The renowned and internationally celebrated Position Collective brand engaged in lamp and interior design has recently unveiled a new sub-brand dubbed Position Concept. We asked the designers about the concept behind the innovation.
Established in 2010, the Position Collective brand is mainly tied to the names of furniture designer Attila Kertész and architect Bence Simonfalvi, with László Jónás being the operative mind behind the team. In the past years, they designed and distributed their own, private label furniture and designed custom furniture and interiors at the same time under the aegis of the brand. They have resellers in London, Paris, Dubai and Australia, they are regular participants of prestigious international fairs, and their clientele includes big names such as Google, Mercedes Benz, United Nations or Galeries Lafayette. Their interior design projects have been published by recognized media outlets like Architectural Digest, Frame or Wallpaper magazine. According to Bence, these various fields of activity caused a continuous confusion from the point of brand image. Looking at it from the outside, it wasn’t obvious whether they were a design studio or a furniture brand, so they had trouble positioning themselves.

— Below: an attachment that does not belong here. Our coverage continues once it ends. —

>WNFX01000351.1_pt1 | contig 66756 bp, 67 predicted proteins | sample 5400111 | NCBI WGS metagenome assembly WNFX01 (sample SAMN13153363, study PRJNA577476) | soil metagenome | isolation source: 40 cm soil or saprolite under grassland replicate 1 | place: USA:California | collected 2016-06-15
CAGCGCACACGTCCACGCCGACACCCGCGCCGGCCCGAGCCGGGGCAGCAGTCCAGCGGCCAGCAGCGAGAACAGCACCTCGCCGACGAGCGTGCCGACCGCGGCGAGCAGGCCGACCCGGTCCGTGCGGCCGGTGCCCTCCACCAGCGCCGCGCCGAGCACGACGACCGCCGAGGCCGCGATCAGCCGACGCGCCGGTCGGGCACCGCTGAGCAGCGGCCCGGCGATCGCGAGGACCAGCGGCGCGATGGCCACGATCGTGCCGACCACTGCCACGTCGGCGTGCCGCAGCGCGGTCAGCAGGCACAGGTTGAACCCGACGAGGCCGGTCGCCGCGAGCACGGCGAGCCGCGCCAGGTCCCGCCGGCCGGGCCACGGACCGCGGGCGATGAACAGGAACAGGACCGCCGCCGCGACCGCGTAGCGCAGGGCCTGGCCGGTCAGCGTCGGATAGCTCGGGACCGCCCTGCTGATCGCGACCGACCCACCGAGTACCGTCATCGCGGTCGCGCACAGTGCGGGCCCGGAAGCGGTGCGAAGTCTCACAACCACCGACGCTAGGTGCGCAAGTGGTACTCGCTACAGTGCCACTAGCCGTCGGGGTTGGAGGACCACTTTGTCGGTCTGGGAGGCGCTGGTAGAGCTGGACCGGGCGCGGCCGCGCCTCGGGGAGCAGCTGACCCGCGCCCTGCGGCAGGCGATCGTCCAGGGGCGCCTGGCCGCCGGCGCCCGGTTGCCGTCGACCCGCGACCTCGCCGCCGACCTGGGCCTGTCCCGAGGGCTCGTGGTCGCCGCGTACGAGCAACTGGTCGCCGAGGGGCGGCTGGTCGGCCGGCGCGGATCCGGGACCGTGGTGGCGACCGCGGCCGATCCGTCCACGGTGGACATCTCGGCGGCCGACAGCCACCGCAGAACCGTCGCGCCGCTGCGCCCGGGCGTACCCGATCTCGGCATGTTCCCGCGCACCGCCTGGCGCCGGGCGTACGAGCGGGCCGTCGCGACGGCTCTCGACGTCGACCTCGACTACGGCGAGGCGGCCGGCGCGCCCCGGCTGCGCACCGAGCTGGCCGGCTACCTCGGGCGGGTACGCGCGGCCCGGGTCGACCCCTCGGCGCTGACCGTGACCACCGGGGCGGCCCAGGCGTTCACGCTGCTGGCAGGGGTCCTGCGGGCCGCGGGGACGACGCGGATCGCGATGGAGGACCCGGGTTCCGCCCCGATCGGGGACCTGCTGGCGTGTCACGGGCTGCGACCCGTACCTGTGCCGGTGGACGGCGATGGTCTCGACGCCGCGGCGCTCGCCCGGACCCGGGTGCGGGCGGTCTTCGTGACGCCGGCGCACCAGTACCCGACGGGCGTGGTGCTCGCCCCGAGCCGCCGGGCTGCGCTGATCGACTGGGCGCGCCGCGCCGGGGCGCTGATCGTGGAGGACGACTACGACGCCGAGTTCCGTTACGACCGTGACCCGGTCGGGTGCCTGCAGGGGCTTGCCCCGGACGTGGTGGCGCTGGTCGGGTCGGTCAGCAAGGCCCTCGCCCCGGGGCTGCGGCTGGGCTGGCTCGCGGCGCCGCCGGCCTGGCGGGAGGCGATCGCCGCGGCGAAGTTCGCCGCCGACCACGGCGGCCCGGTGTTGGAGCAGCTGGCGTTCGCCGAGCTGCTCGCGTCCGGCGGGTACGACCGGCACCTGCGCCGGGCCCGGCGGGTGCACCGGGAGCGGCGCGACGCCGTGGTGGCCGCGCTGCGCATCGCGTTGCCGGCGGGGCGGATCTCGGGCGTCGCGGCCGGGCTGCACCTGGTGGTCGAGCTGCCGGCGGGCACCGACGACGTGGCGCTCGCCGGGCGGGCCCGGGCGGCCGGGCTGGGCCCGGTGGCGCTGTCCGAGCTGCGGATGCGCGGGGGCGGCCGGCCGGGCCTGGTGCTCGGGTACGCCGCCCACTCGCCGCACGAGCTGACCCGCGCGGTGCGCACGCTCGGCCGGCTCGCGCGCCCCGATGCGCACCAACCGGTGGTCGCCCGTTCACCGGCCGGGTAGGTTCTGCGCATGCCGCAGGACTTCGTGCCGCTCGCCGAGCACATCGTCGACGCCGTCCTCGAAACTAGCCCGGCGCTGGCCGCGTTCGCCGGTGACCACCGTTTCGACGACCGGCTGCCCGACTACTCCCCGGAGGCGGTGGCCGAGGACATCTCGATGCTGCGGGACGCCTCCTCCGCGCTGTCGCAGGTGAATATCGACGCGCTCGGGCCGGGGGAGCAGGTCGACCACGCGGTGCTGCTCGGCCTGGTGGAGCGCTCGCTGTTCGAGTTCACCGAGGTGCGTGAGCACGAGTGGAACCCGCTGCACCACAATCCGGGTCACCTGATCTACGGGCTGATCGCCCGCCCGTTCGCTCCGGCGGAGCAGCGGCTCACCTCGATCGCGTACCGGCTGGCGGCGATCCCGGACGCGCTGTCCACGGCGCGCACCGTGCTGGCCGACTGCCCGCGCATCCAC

Calling Position Concept to life was aimed at resolving this communication problem, with two more transparent brands that are clearly distinguishable yet are closely related to each other. This way, Position Collective became a brand distributing their private label products only, while Position Concept appears in the market as a service specializing in design and interior design. Of course the two share the same mindset: the combination of classic and contemporary shapes, timeless design with high-quality materials. The goal is to foster the establishment of a regional design sector well-functioning also from an economic point of view and keeping the Hungarian crafts traditions alive through diverse collaborations and by supporting local manufacturers. In the near future, for example, exciting joints projects with Hollóházi Porcelain and the Museum of Applied Arts can be expected.